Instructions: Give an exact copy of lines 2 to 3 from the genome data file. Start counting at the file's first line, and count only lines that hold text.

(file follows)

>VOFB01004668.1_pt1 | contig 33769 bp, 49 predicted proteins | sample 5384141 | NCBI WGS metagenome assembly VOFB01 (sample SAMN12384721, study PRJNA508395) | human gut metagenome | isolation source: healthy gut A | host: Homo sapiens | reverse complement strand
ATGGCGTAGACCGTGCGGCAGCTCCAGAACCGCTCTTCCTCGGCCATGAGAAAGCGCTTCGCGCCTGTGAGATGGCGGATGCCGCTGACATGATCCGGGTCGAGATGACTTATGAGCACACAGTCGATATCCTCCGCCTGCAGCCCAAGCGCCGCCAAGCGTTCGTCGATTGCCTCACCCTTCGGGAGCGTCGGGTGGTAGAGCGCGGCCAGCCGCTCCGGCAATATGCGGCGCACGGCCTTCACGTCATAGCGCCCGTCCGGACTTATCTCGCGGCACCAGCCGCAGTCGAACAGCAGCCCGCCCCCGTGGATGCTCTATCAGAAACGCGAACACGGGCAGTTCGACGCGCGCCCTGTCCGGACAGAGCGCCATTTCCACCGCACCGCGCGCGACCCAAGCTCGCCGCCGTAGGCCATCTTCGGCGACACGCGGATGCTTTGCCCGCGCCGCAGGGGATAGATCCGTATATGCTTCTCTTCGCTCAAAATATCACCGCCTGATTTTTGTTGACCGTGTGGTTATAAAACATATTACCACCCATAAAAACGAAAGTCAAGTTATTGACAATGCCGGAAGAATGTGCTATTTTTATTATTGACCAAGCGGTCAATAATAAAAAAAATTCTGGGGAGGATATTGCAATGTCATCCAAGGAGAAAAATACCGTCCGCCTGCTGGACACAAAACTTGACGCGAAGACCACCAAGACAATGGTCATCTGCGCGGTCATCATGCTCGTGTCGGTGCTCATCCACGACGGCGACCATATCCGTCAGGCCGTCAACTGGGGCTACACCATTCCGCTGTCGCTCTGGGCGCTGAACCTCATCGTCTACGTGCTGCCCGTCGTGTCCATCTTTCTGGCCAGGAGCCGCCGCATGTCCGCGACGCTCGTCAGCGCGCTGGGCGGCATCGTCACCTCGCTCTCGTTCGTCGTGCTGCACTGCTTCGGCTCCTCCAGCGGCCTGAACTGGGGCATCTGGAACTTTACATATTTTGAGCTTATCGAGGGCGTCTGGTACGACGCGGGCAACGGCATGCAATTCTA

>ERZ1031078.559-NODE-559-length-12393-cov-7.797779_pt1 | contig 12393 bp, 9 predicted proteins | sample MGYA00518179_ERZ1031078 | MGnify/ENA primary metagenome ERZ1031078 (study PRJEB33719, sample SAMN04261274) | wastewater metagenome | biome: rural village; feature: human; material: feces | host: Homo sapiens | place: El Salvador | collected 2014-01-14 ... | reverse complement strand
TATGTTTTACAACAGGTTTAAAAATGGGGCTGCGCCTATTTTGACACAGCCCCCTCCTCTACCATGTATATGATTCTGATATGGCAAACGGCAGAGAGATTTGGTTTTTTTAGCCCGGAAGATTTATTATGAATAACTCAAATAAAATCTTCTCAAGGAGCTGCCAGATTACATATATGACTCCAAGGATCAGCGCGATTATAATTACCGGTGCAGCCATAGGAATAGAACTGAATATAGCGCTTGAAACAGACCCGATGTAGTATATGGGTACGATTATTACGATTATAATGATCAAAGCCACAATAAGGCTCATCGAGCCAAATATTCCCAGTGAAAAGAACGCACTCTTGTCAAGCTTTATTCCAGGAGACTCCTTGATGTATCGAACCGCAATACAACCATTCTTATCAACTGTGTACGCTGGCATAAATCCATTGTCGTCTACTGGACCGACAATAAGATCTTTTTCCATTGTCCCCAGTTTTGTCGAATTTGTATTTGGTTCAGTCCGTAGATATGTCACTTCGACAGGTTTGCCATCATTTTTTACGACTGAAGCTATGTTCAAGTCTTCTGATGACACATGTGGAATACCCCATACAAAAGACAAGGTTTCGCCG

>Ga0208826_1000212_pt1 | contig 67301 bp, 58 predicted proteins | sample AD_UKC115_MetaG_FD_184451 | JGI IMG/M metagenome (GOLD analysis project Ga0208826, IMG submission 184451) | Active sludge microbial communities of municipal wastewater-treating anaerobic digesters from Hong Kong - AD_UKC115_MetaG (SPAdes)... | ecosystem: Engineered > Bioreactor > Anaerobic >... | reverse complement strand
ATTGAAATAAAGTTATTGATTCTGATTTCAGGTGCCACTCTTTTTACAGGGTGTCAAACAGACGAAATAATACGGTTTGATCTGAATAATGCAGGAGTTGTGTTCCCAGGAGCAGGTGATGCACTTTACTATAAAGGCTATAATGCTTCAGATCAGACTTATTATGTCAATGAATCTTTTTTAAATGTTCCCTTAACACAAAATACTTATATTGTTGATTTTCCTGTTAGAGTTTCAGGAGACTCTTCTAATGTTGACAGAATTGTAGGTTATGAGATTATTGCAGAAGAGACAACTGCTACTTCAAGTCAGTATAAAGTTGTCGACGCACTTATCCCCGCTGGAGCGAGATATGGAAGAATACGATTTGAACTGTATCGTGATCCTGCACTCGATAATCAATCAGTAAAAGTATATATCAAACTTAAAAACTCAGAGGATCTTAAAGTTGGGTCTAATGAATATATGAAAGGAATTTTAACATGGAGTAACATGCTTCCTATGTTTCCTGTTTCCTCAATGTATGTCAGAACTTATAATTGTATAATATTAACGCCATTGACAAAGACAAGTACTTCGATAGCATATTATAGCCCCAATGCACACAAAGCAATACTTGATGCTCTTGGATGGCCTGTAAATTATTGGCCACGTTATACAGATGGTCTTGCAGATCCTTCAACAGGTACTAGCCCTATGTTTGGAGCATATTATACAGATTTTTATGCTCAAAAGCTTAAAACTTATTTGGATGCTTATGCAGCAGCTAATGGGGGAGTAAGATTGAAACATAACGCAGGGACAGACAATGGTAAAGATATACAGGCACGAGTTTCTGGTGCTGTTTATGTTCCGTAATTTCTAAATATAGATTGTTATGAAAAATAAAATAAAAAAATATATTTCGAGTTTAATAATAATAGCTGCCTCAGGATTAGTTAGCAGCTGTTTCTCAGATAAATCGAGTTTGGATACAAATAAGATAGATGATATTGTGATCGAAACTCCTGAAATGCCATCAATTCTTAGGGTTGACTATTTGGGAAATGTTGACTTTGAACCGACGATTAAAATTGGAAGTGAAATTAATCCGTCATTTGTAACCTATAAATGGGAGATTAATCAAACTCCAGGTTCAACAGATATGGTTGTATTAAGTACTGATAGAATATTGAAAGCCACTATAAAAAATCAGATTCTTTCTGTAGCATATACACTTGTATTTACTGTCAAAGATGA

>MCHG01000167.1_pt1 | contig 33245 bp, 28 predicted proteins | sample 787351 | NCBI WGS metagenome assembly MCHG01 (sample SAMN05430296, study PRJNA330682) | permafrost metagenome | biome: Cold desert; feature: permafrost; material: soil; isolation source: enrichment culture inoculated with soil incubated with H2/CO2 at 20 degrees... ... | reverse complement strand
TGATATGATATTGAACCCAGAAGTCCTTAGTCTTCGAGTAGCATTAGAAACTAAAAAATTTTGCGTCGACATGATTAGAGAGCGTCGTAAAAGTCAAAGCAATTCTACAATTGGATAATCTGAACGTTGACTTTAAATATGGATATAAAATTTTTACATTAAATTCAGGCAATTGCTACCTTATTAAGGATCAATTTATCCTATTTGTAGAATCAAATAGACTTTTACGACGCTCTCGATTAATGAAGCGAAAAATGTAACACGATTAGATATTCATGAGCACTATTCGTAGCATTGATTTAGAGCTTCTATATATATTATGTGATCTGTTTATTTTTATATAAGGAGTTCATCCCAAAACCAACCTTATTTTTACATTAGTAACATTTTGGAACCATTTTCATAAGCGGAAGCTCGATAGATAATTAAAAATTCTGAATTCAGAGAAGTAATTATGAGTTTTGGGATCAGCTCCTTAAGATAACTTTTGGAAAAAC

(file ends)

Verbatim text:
ATGGCGTAGACCGTGCGGCAGCTCCAGAACCGCTCTTCCTCGGCCATGAGAAAGCGCTTCGCGCCTGTGAGATGGCGGATGCCGCTGACATGATCCGGGTCGAGATGACTTATGAGCACACAGTCGATATCCTCCGCCTGCAGCCCAAGCGCCGCCAAGCGTTCGTCGATTGCCTCACCCTTCGGGAGCGTCGGGTGGTAGAGCGCGGCCAGCCGCTCCGGCAATATGCGGCGCACGGCCTTCACGTCATAGCGCCCGTCCGGACTTATCTCGCGGCACCAGCCGCAGTCGAACAGCAGCCCGCCCCCGTGGATGCTCTATCAGAAACGCGAACACGGGCAGTTCGACGCGCGCCCTGTCCGGACAGAGCGCCATTTCCACCGCACCGCGCGCGACCCAAGCTCGCCGCCGTAGGCCATCTTCGGCGACACGCGGATGCTTTGCCCGCGCCGCAGGGGATAGATCCGTATATGCTTCTCTTCGCTCAAAATATCACCGCCTGATTTTTGTTGACCGTGTGGTTATAAAACATATTACCACCCATAAAAACGAAAGTCAAGTTATTGACAATGCCGGAAGAATGTGCTATTTTTATTATTGACCAAGCGGTCAATAATAAAAAAAATTCTGGGGAGGATATTGCAATGTCATCCAAGGAGAAAAATACCGTCCGCCTGCTGGACACAAAACTTGACGCGAAGACCACCAAGACAATGGTCATCTGCGCGGTCATCATGCTCGTGTCGGTGCTCATCCACGACGGCGACCATATCCGTCAGGCCGTCAACTGGGGCTACACCATTCCGCTGTCGCTCTGGGCGCTGAACCTCATCGTCTACGTGCTGCCCGTCGTGTCCATCTTTCTGGCCAGGAGCCGCCGCATGTCCGCGACGCTCGTCAGCGCGCTGGGCGGCATCGTCACCTCGCTCTCGTTCGTCGTGCTGCACTGCTTCGGCTCCTCCAGCGGCCTGAACTGGGGCATCTGGAACTTTACATATTTTGAGCTTATCGAGGGCGTCTGGTACGACGCGGGCAACGGCATGCAATTCTA

>ERZ1031078.559-NODE-559-length-12393-cov-7.797779_pt1 | contig 12393 bp, 9 predicted proteins | sample MGYA00518179_ERZ1031078 | MGnify/ENA primary metagenome ERZ1031078 (study PRJEB33719, sample SAMN04261274) | wastewater metagenome | biome: rural village; feature: human; material: feces | host: Homo sapiens | place: El Salvador | collected 2014-01-14 ... | reverse complement strand